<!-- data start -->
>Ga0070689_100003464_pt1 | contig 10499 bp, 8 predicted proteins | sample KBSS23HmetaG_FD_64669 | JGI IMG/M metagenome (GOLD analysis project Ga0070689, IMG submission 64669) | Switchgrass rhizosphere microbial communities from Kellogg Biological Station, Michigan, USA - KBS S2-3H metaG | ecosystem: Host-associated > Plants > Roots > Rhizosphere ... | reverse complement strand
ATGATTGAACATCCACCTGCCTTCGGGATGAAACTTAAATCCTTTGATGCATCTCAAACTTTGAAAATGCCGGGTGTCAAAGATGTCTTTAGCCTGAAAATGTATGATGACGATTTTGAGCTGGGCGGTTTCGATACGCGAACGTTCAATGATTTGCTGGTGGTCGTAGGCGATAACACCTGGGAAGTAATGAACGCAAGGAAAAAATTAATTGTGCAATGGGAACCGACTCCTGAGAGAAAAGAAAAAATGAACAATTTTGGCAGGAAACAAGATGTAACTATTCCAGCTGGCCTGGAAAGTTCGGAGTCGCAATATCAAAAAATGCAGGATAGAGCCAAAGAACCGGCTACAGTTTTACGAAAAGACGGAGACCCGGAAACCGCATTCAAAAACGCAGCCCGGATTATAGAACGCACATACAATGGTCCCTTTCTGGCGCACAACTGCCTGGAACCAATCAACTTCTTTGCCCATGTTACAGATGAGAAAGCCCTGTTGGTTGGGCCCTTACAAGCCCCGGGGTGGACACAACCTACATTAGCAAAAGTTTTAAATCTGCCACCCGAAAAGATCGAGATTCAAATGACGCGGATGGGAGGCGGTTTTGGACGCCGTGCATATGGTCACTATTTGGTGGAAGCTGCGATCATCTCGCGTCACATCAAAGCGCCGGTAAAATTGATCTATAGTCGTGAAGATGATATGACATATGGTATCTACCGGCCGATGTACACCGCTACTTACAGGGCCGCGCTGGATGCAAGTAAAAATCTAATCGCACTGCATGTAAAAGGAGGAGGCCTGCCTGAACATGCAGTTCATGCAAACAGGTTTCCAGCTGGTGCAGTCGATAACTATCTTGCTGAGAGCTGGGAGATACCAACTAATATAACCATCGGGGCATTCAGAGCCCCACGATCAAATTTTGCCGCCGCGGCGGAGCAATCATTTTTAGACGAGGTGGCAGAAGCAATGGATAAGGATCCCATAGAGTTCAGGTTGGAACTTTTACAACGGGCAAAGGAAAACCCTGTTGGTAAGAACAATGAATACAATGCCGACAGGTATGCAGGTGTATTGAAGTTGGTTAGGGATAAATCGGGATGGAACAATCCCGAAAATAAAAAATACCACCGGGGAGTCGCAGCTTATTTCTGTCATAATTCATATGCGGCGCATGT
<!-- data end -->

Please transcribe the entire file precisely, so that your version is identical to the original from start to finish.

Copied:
>Ga0070689_100003464_pt1 | contig 10499 bp, 8 predicted proteins | sample KBSS23HmetaG_FD_64669 | JGI IMG/M metagenome (GOLD analysis project Ga0070689, IMG submission 64669) | Switchgrass rhizosphere microbial communities from Kellogg Biological Station, Michigan, USA - KBS S2-3H metaG | ecosystem: Host-associated > Plants > Roots > Rhizosphere ... | reverse complement strand
ATGATTGAACATCCACCTGCCTTCGGGATGAAACTTAAATCCTTTGATGCATCTCAAACTTTGAAAATGCCGGGTGTCAAAGATGTCTTTAGCCTGAAAATGTATGATGACGATTTTGAGCTGGGCGGTTTCGATACGCGAACGTTCAATGATTTGCTGGTGGTCGTAGGCGATAACACCTGGGAAGTAATGAACGCAAGGAAAAAATTAATTGTGCAATGGGAACCGACTCCTGAGAGAAAAGAAAAAATGAACAATTTTGGCAGGAAACAAGATGTAACTATTCCAGCTGGCCTGGAAAGTTCGGAGTCGCAATATCAAAAAATGCAGGATAGAGCCAAAGAACCGGCTACAGTTTTACGAAAAGACGGAGACCCGGAAACCGCATTCAAAAACGCAGCCCGGATTATAGAACGCACATACAATGGTCCCTTTCTGGCGCACAACTGCCTGGAACCAATCAACTTCTTTGCCCATGTTACAGATGAGAAAGCCCTGTTGGTTGGGCCCTTACAAGCCCCGGGGTGGACACAACCTACATTAGCAAAAGTTTTAAATCTGCCACCCGAAAAGATCGAGATTCAAATGACGCGGATGGGAGGCGGTTTTGGACGCCGTGCATATGGTCACTATTTGGTGGAAGCTGCGATCATCTCGCGTCACATCAAAGCGCCGGTAAAATTGATCTATAGTCGTGAAGATGATATGACATATGGTATCTACCGGCCGATGTACACCGCTACTTACAGGGCCGCGCTGGATGCAAGTAAAAATCTAATCGCACTGCATGTAAAAGGAGGAGGCCTGCCTGAACATGCAGTTCATGCAAACAGGTTTCCAGCTGGTGCAGTCGATAACTATCTTGCTGAGAGCTGGGAGATACCAACTAATATAACCATCGGGGCATTCAGAGCCCCACGATCAAATTTTGCCGCCGCGGCGGAGCAATCATTTTTAGACGAGGTGGCAGAAGCAATGGATAAGGATCCCATAGAGTTCAGGTTGGAACTTTTACAACGGGCAAAGGAAAACCCTGTTGGTAAGAACAATGAATACAATGCCGACAGGTATGCAGGTGTATTGAAGTTGGTTAGGGATAAATCGGGATGGAACAATCCCGAAAATAAAAAATACCACCGGGGAGTCGCAGCTTATTTCTGTCATAATTCATATGCGGCGCATGT